Washington Supreme Court Rejects "Overriding Considerations of the Public Interest" and Invalidates Water Reservations for Out-of-Stream Uses

Published Feb 03, 2014

In Swinomish Indian Tribal Community v. Ecology, the Washington Supreme Court has decided that “overriding considerations of the public interest” do not allow the Department of Ecology to create “reservations” setting aside water for future out-of-stream beneficial uses in the Skagit River Basin.  In a broadly-worded opinion stressing the water right status of minimum instream flows necessary for fish, wildlife, scenic, and aesthetic values, the Court has undermined other basin regulations with similar set-asides for domestic, industrial, municipal, or agricultural use.  More importantly, the decision also creates significant uncertainty about the validity of numerous minimum instream flow rules that do not meet the four-part test for a new water appropriation.

In an article published in the December 2013 issue of Western Water Law & Policy Reporter, Tupper Mack Wells attorney Sarah Mack discusses the Court’s interpretation of “overriding considerations of the public interest” as a narrow exception to be used only in extraordinary circumstances.  The article also notes some broader implications of the Court’s decision for Ecology’s existing water management regulations and pending rulemaking activities.  Under the Court’s interpretation of the Water Code, minimum instream flows and reservations are “appropriations” that must meet the four-part test for new water rights.  Many of Ecology’s existing basin regulations include minimum instream flows that cannot satisfy the “water availability” prong of the four-part test.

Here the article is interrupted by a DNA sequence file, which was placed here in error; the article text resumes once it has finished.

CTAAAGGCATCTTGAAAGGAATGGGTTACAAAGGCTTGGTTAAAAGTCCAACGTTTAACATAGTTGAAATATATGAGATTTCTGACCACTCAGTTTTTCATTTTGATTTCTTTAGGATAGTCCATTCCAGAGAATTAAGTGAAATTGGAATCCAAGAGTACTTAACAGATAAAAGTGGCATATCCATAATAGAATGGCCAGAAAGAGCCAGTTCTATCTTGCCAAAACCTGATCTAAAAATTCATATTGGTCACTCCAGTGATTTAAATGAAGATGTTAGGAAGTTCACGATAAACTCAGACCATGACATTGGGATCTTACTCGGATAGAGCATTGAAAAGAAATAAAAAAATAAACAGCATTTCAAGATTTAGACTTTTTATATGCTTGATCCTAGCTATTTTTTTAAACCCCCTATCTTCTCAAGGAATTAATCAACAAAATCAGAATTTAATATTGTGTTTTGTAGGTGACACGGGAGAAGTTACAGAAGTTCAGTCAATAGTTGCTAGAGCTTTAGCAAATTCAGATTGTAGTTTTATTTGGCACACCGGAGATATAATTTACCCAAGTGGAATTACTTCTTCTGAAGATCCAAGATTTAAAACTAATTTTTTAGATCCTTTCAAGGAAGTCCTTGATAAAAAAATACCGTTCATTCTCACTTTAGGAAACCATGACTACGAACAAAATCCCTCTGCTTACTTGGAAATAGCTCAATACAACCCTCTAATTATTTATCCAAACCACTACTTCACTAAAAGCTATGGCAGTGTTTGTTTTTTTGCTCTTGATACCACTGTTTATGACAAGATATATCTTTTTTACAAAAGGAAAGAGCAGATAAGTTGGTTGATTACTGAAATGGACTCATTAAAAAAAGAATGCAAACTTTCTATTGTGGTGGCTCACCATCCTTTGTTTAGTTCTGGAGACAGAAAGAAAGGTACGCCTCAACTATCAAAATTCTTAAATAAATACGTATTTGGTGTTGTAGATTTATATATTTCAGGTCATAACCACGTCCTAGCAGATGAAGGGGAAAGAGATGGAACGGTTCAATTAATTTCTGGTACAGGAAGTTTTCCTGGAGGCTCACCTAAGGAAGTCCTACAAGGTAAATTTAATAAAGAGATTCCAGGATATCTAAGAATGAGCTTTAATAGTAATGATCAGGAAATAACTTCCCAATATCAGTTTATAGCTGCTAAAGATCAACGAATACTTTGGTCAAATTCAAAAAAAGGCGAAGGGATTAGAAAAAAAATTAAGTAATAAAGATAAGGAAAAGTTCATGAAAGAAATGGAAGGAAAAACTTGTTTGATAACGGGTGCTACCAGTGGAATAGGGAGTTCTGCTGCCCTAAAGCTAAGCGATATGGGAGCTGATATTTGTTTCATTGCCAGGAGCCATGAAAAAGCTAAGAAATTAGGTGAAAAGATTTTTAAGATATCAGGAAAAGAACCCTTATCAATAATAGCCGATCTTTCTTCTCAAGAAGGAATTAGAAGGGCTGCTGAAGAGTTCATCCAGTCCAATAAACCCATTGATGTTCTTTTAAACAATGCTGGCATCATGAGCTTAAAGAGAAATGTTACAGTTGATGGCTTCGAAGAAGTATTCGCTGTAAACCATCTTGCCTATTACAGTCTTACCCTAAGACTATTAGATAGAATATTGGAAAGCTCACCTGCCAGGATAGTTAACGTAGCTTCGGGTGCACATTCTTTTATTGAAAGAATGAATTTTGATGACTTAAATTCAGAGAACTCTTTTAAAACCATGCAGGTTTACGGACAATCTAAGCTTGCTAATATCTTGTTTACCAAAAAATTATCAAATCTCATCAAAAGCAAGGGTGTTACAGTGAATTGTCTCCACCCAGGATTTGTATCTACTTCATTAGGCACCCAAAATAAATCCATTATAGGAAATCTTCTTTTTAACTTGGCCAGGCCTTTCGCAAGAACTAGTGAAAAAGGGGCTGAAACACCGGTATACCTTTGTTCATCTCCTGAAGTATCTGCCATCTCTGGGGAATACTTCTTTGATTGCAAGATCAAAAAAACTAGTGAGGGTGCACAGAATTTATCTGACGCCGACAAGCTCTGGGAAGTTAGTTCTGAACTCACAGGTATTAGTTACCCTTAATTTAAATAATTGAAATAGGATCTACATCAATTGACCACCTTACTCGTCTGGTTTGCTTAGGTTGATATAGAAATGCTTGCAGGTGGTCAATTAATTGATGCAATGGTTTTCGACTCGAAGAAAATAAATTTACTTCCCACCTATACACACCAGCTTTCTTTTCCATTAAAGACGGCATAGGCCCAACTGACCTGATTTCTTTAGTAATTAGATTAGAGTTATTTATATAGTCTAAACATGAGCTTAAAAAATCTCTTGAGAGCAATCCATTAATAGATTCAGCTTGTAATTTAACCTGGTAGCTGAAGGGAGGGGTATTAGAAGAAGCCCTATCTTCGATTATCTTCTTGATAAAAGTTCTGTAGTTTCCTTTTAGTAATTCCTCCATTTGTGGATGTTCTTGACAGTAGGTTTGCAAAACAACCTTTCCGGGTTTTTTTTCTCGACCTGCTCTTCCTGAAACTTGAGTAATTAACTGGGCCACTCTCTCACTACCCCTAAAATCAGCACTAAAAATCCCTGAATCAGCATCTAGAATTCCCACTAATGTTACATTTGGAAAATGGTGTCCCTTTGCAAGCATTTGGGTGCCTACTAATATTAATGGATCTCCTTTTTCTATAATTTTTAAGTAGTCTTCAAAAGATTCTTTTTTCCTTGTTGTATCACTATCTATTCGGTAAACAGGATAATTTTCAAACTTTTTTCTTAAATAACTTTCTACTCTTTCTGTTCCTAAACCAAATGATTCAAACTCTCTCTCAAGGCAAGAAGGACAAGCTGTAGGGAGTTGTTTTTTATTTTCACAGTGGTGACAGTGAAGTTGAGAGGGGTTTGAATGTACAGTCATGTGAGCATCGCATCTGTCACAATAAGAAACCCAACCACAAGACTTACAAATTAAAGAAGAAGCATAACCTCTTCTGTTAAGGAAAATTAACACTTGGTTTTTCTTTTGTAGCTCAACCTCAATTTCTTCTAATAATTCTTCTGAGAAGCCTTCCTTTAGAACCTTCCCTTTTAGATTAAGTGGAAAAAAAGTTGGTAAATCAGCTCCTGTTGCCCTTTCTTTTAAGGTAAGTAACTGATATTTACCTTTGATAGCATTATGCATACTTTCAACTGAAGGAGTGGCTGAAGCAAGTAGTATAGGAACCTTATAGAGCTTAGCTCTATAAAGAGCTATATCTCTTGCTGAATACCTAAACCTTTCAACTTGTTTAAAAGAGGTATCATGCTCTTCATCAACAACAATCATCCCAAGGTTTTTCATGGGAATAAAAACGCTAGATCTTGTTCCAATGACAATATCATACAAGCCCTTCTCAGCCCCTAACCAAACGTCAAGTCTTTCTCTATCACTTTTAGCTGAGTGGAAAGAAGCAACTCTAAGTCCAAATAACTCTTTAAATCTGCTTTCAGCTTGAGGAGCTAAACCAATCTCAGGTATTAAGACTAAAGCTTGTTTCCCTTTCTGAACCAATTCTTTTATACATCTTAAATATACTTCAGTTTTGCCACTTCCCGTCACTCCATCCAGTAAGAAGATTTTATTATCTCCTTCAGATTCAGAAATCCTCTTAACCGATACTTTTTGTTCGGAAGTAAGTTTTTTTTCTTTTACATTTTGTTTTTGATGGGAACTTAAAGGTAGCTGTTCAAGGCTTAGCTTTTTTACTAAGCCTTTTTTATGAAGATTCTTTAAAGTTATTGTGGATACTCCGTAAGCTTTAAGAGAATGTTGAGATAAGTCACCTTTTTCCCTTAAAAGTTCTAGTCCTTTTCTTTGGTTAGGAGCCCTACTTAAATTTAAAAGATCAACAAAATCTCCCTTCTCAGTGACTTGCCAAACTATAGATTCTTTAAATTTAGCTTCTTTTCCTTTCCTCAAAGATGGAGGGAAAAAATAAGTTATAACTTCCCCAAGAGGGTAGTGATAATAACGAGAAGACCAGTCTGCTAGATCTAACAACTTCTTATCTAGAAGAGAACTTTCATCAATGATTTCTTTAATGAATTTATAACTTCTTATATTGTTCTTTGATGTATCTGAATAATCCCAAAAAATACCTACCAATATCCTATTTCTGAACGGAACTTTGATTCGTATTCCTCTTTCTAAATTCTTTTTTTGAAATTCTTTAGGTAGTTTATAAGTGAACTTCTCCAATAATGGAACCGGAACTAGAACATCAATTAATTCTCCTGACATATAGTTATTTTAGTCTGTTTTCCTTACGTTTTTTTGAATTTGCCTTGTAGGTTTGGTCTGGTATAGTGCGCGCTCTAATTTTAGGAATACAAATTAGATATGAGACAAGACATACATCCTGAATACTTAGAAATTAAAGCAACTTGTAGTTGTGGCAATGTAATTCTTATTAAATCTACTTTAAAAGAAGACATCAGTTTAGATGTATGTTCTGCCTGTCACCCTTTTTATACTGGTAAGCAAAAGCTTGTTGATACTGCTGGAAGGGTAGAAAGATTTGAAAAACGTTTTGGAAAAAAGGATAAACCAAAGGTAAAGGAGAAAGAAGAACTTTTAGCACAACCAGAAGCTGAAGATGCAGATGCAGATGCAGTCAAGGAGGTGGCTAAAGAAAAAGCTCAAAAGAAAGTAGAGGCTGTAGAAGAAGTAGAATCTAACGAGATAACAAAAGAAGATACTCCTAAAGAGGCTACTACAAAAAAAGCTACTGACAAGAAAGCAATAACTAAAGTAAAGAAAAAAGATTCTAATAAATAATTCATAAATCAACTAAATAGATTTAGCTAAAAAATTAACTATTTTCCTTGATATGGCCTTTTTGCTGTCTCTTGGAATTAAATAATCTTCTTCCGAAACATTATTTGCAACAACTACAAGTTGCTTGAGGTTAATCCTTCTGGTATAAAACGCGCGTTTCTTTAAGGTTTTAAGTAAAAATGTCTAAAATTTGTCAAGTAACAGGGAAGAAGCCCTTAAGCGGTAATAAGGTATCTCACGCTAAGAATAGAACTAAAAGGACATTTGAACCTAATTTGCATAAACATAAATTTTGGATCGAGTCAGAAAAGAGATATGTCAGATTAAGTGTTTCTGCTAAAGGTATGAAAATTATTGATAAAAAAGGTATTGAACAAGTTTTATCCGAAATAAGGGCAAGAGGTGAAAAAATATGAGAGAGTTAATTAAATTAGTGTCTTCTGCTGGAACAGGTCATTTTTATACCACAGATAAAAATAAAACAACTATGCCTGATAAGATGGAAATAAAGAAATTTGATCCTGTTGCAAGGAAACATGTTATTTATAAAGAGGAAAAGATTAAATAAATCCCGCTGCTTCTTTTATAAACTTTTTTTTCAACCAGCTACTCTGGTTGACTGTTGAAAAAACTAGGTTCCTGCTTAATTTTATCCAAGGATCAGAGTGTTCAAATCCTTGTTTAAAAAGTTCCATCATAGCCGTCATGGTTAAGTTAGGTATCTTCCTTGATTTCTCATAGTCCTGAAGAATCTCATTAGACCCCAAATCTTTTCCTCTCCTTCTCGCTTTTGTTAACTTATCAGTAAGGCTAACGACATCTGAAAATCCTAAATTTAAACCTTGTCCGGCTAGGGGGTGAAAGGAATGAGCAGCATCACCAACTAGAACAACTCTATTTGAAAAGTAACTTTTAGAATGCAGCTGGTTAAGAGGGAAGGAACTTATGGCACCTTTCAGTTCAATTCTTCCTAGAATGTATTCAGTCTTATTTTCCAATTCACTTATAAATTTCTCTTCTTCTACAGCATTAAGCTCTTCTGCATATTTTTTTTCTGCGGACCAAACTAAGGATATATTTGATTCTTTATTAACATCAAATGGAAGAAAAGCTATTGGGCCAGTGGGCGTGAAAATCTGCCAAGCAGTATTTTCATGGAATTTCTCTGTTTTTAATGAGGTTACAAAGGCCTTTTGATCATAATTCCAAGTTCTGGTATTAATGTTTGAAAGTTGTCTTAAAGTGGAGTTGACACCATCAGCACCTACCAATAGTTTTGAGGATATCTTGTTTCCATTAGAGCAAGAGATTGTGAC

• To read the article, click here.